<script async src="//pagead2.googlesyndication.com/pagead/js/adsbygoogle.js"></script> <!-- Showbiz Portal Bottom 1 300x250, created 10/15/10 --> <ins class="adsbygoogle" style="display:inline-block;width:300px;height:250px" data-ad-client="ca-pub-1272644781333770" data-ad-slot="2530175011"></ins> <script> (adsbygoogle = window.adsbygoogle || []).push({}); </script>
Mario Bautista, has been with the entertainment industry for more than 4 decades. He writes regular columns for People's Journal and Malaya.

Jul 23, 2018

Mamma Mia Here We Go Again Movie Review: Nothing Else Much To Offer After The More Familiar Abba Songs Have Been Used In The First Movie

‘MAMMA MIA!”. the stage musical based on the hit songs of the famous Swedish pop group, ABBA, was a blockbuster worldwide when made into a movie and shown in 2008. We now have “Mamma Mia! Here We Go Again” that’s both a prequel and a sequel to the first jukebox musical. In its final sequences, it becomes a reunion concert for both the old and new cast members, plus there’s an encore for an additional number during the closing credits.

For this movie, which is a straight to screen production, they have to use the other songs in the ABBA catalogue that were not used in the first one, but the problem is they’re not as popular as the previous songs, starting with the opening number “When I Kissed the Teacher” that serves as a valedictory speech. The songs here seem to come from Side B of ABBA’s past albums, like “Angel Eyes” and “Andante Andante”, so the effect is not really as magical. It’s only when we hear again the strains of the the most popular ABBA song, “Dancing Queen”, that the movie really springs to life.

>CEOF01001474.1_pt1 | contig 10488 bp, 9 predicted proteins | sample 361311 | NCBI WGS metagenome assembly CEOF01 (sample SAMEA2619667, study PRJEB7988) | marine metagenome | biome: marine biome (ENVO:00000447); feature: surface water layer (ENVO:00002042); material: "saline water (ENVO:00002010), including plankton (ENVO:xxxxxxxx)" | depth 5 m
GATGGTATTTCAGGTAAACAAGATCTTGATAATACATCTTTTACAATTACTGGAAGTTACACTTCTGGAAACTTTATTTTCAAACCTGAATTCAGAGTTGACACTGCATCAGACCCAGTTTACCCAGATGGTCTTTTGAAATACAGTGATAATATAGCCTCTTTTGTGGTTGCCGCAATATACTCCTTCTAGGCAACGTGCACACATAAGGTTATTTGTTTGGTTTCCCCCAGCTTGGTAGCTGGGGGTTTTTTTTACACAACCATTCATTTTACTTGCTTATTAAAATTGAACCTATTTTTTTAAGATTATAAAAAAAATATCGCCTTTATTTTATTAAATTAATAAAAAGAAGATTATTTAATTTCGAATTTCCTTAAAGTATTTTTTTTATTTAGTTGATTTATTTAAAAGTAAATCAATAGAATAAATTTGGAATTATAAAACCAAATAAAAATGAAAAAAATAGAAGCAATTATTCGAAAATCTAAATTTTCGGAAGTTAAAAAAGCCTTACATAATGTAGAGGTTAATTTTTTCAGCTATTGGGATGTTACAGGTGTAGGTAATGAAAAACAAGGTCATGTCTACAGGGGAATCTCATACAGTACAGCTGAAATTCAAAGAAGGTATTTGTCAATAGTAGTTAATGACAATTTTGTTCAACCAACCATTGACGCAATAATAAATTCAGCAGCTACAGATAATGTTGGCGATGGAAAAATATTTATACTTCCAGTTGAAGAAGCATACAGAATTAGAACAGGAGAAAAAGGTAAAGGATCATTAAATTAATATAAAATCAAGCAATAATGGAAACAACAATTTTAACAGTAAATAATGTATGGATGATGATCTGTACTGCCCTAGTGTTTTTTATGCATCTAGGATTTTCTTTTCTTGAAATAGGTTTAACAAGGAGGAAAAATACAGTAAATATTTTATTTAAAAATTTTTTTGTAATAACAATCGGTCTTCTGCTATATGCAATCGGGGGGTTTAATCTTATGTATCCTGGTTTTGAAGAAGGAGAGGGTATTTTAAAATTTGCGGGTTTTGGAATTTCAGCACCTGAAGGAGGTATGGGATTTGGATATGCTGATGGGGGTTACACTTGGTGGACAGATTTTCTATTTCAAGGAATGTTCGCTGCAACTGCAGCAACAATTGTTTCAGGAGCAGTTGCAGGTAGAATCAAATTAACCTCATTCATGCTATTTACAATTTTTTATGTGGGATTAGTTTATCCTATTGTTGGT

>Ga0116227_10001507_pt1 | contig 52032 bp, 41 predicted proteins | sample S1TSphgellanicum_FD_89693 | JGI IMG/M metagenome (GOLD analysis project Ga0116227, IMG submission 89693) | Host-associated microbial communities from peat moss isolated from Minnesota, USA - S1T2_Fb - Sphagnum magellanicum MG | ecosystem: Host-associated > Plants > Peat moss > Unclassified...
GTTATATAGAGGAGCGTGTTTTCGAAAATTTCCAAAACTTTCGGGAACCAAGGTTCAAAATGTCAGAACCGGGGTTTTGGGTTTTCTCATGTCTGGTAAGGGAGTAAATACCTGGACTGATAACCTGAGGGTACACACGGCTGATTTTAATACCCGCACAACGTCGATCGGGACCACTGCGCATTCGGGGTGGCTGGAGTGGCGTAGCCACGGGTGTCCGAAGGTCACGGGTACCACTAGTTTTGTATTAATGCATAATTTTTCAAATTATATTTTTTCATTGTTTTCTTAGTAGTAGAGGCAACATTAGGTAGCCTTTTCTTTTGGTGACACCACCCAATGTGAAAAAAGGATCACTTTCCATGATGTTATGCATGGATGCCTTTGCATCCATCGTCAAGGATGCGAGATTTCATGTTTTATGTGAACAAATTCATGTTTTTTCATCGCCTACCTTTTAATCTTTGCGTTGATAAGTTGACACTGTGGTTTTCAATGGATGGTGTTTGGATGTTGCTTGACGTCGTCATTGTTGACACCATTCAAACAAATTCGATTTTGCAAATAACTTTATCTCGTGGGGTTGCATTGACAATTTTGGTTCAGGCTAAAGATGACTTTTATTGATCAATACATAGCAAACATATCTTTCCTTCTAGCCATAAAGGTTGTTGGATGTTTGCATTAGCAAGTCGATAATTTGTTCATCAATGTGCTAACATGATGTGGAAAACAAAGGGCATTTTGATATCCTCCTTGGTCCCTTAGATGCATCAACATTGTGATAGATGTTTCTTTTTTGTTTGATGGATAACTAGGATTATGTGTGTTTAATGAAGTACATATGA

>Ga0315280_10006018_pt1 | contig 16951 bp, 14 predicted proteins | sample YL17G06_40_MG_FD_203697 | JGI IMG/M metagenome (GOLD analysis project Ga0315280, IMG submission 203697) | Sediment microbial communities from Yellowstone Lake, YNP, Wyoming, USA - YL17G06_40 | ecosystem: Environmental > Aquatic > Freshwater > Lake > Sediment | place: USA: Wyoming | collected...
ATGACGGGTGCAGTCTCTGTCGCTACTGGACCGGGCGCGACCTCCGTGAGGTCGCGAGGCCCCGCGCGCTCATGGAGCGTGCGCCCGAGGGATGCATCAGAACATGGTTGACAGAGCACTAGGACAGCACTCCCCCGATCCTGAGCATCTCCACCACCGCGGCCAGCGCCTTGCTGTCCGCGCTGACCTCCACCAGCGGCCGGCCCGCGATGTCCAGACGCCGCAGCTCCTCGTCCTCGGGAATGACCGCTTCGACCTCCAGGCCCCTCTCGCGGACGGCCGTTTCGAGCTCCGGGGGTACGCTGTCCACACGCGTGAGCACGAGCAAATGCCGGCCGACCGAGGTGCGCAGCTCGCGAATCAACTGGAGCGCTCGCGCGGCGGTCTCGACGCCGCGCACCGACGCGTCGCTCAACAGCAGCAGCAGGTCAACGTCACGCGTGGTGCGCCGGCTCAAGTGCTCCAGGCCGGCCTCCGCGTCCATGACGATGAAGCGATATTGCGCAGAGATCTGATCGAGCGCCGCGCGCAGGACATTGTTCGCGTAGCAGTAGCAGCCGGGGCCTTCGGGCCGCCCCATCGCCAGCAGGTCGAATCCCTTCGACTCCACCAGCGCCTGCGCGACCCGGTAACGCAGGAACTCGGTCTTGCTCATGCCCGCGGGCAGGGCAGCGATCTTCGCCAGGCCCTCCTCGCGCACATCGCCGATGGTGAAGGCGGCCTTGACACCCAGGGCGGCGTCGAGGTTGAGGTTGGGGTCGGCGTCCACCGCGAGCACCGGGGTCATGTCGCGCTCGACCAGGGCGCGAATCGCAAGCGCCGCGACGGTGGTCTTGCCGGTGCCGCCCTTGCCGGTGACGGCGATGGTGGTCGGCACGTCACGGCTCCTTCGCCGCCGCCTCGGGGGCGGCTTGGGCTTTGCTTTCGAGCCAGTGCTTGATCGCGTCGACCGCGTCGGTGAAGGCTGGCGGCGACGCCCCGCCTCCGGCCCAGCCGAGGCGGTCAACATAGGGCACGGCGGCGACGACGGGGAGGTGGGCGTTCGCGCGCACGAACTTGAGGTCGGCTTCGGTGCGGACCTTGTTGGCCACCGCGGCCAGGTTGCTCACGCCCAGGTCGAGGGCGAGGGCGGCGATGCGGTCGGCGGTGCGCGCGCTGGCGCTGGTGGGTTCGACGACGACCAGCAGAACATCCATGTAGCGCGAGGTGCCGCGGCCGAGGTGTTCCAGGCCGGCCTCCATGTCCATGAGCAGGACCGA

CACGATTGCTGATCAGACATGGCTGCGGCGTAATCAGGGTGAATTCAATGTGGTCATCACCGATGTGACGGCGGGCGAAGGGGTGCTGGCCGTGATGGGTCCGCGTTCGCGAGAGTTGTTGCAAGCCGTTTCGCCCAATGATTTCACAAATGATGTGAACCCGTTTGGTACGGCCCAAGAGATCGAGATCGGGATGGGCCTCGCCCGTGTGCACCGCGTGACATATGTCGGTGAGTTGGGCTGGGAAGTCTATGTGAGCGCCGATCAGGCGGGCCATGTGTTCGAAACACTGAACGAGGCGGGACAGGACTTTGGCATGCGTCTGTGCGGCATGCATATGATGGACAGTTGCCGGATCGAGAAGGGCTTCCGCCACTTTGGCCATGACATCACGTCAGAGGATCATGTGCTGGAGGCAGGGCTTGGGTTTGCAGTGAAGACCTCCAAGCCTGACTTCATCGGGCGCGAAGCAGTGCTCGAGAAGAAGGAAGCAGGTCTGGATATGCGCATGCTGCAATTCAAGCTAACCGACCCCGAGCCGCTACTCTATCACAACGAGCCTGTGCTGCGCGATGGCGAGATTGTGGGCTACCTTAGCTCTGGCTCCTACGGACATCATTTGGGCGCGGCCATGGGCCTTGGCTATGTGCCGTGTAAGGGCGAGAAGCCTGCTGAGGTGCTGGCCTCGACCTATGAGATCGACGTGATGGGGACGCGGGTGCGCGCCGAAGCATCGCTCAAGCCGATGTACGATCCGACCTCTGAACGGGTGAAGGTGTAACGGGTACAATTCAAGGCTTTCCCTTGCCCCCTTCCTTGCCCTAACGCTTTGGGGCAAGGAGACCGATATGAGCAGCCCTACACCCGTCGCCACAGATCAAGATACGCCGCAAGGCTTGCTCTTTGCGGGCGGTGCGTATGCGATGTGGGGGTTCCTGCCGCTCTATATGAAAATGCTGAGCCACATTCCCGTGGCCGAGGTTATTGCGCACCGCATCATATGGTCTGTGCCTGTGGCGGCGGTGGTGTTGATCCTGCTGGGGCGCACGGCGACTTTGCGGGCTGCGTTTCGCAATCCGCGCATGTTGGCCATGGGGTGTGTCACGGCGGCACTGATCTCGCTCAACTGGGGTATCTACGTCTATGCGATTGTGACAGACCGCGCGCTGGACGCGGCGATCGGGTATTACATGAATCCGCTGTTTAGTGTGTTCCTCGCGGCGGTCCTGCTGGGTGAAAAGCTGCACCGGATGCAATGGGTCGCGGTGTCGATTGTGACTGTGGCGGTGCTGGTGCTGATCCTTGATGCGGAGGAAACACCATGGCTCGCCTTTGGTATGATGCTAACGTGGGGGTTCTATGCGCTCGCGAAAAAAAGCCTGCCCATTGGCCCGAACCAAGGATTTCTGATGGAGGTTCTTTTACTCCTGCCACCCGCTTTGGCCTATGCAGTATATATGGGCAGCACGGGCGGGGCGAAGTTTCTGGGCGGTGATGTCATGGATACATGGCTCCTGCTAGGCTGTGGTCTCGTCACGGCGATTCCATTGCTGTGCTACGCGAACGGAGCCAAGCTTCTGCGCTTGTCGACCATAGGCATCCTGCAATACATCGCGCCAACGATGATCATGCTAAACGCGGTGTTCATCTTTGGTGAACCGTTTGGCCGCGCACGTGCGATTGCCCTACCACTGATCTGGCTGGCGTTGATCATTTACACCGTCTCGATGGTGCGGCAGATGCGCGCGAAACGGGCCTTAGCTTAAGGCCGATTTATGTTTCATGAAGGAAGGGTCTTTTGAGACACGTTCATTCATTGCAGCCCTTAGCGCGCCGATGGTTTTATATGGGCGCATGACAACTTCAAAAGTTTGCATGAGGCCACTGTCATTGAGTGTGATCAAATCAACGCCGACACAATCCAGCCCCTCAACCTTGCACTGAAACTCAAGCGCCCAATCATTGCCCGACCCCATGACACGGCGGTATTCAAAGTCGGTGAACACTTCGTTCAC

The story starts with Donna (played by Meryl Streep before, now by Lily James in her younger version) graduating from college. To get away from her mom, said to be a famous Las Vegas singer, she decides to go to a remote island in Greece called Kalokairi, where she eventually figures in a love quadrangle with three guys (Jeremy Irvine, Josh Dylan and Hugh Skinner), one of whom eventually gets her pregnant.

None of the youngers guys look like any of the older actors they’re playing, Colin Firth as the
repressed British businessman, Harry; Stellan Skarsgard as the gregarious Swede, Bill; and Pierce Brosnan as the handsome American architect, Sam. Parallel to this, we see Amanda Seyfried reprising her role as Sophie, Meryl’s daughter, now struggling to be successful in love and in business. We learn that Donna has passed (the reason is not at all given) and, a year after her mamma’s death, Sophie has renovated her mother’s hotel in the island. the Bella Donna.

Helping her is a quiet, reserved manager, Mr. Cienfuego (Andy Garcia). Her three dads all come to the island in time for the opening of Sophie’s hotel, along with her mom’s supportive friends, Tanya and Rosie, played by the very competent Chistine Baranski and Julie Walters whose younger versions, we are happy to report, looks like reasonably believable facsimiles of their younger selves, played by Jessica Keenan Wynn and Alexa Davies.